He recognized the red line of his handiwork on her cheekbone. He paused before he said: “What’s your name?”
“Can you pump this steady, in time, like I’ve been doing?”
Willy reached up and grabbed the handle and pulled, first with one hand, then with two, and got the rhythm back. The forge pulsed and shushed through each stroke.
The smith alternately pulled the glowing flat irons from the coals and guided by marks on the anvil face he repeatedly pounded the chosen spots with punch and hammer till he had two evenly spaced holes in each. Letting them both reheat, he watched the girl heaving down on the bellows, sweat darkening her leather shirt, her breath coming ragged and noisy and her expression a moving picture of pain and grit.
“Here we go,” he said.
He pulled out and trapped one iron in a jig with its holes above the anvil and fished a rivet out of its bed and, with a second tong, got it to protrude pin up through the first hole. Moving quickly, he positioned the hole of the second iron over the rivet, clamped the pieces and beat the rivet down until its glow dulled to purple. As he put the now partly joined affair back in the coals to heat for a final time, Willy said: “So hot,” like she was surprised, took a step back and slumped to the floor.
The smith smiled and used her armpits to drag her back up against the wall and pulled her hat off, surprised to find no hair at all. He pumped the bellows a couple of times, and, with a dipper of water, splashed her head and face. He plunged an empty flour sack into the trough and arranged it around her neck like a scarf that supported her head a bit.
While Willy recovered, Orville installed the second rivet and dressed both, then tempered the repair to completion. As he was shutting down the forge, Willy groaned.
“Drink this,” he said, holding out a dipper from the well bucket. She gulped and drooled. “You hungry?” She shook her head slowly and closed her eyes.
When she woke up, it was dark and piano music filtered down from the saloon uptown. Her shaky body, the strange shadows of the forge, her absolute aloneness were overwhelming and she tightened into a ball for a minute or two. Then she stepped outside and looked up and down the face of the smithy, panicking. She whistled for Sam. He answered from inside the smithy in a stall off the forge she hadn’t noticed before. His saddle was on the rack and he had a blanket on him. The kindness to her horse pushed a gulping sob out of her throat, which she caught behind her lips.
Bright lines of kerosene light glowed through boards at the back of the smithy. As she felt her way closer, she smelled fish cooking. Looking through the boards, she saw the smith peeling a turnip at a table in a room half the size of her kitchen back home.
“Mister?” She knocked on the wall.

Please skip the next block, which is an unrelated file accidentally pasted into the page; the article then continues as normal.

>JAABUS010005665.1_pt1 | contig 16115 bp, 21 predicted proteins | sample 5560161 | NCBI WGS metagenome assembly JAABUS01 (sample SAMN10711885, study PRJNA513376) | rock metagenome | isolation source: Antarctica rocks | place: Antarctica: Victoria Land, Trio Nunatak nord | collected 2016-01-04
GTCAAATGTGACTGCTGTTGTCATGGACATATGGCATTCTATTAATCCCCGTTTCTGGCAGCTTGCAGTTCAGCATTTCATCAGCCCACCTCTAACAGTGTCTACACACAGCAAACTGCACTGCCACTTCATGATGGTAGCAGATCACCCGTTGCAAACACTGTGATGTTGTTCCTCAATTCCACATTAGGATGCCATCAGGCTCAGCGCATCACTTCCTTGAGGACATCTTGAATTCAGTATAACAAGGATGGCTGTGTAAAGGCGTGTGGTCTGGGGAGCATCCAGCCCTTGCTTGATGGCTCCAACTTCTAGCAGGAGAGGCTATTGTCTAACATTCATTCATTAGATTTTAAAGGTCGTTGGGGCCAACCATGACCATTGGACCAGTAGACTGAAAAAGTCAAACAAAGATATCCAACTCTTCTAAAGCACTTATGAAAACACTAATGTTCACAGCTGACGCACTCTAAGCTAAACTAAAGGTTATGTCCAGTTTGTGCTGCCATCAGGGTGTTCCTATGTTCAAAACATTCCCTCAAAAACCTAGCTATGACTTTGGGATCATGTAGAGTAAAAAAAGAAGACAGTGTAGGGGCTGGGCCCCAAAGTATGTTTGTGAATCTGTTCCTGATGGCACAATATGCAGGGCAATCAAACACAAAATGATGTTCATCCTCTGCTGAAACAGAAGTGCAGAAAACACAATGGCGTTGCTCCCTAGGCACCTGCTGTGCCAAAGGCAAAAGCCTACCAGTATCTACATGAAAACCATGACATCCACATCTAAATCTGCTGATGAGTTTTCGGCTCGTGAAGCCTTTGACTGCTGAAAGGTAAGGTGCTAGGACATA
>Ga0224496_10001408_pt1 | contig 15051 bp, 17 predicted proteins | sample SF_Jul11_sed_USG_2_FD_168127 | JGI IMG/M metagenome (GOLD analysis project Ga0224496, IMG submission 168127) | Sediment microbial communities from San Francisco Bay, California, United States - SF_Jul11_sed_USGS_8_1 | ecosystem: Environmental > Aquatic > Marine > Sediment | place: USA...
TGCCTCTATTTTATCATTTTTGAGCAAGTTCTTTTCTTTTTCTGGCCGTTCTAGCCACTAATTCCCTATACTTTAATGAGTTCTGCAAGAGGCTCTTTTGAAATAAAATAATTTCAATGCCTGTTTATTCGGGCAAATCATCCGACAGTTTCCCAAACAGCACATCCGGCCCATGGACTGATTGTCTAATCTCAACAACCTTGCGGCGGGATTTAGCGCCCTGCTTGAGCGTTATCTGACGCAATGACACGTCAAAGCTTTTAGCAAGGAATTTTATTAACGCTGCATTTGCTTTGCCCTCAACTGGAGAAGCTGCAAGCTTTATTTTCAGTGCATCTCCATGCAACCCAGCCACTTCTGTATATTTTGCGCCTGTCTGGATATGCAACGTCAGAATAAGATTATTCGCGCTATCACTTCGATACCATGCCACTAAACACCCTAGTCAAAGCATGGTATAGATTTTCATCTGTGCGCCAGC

“Door’s outside,” he called without looking up. “Around to the right. Step wide of the trough.”
She found the door with the metal latch and stepped inside to find the table was set for two. Half the turnips were on what must be her plate; there were two enormous fish in the skillet and two tumblers of cider.
“Come on in, Will.” Said Orville. “Take a load off.”
Orville’s fingers were so big his eating fork looked like a toy. How did he ever do such fine suturing on her face? He cut an apple in half and gave her a piece.
“Thanks for taking care of Sam.”
He nodded welcome and just watched her face appraisingly. She didn’t feel threatened.
“I don’t think I was ever so hot,” she said.
“We don’t wear leather britches in the forge,” he said. “Or jackets or hats.” He smiled.
“What’s the white line on the door post out front?” she asked. She’d stared at it awhile this morning before she braved up and stepped into the smithy.
“That was the high water mark from last year.” Said Orville.
“But this is a hill!” The smithy looked out over the river 100 yards away and the path to town also sloped down.
“More of a rise,” he said. “More water than anybody had seen in three or four generations and it floated everything short of the second story all through town. Dunstinay looked like a town of keel boats, with folks splashing around like crazy salvaging things.”
She remembered the washout of the stream on the farm as it widened and deepened and spilled over and filled the orchard, took out some fence causing the cows to wander till they got it fixed. All that rain undermined then collapsed the bank into their crawdad hole, too. “It ain’t personal,” said Pa, as Zep complained about it at dinner one night. “It’s just water,” he said. “Nothing personal about it.”
She slept good that night in a pile of hay near Sam “till we work out something different,” as Orville put it. She woke up to the sound of Orville loading the forge with fuel for the day. Alternating slats of light and dark decorated the wall of the stall near her.
Before anything she borrowed some suture thread from Orville and stood against the smithy’s doorpost. Pressing her leg parallel against the post, she pushed the needle into her leggings where her pants rubbed against the two-foot high white wash stripe at the flood mark. She stepped away to sew a small white line across the leather and tie it off.
“High water mark,” she said, when Orville stopped to look at her handiwork. He nodded.
“What needs doing?” she asked.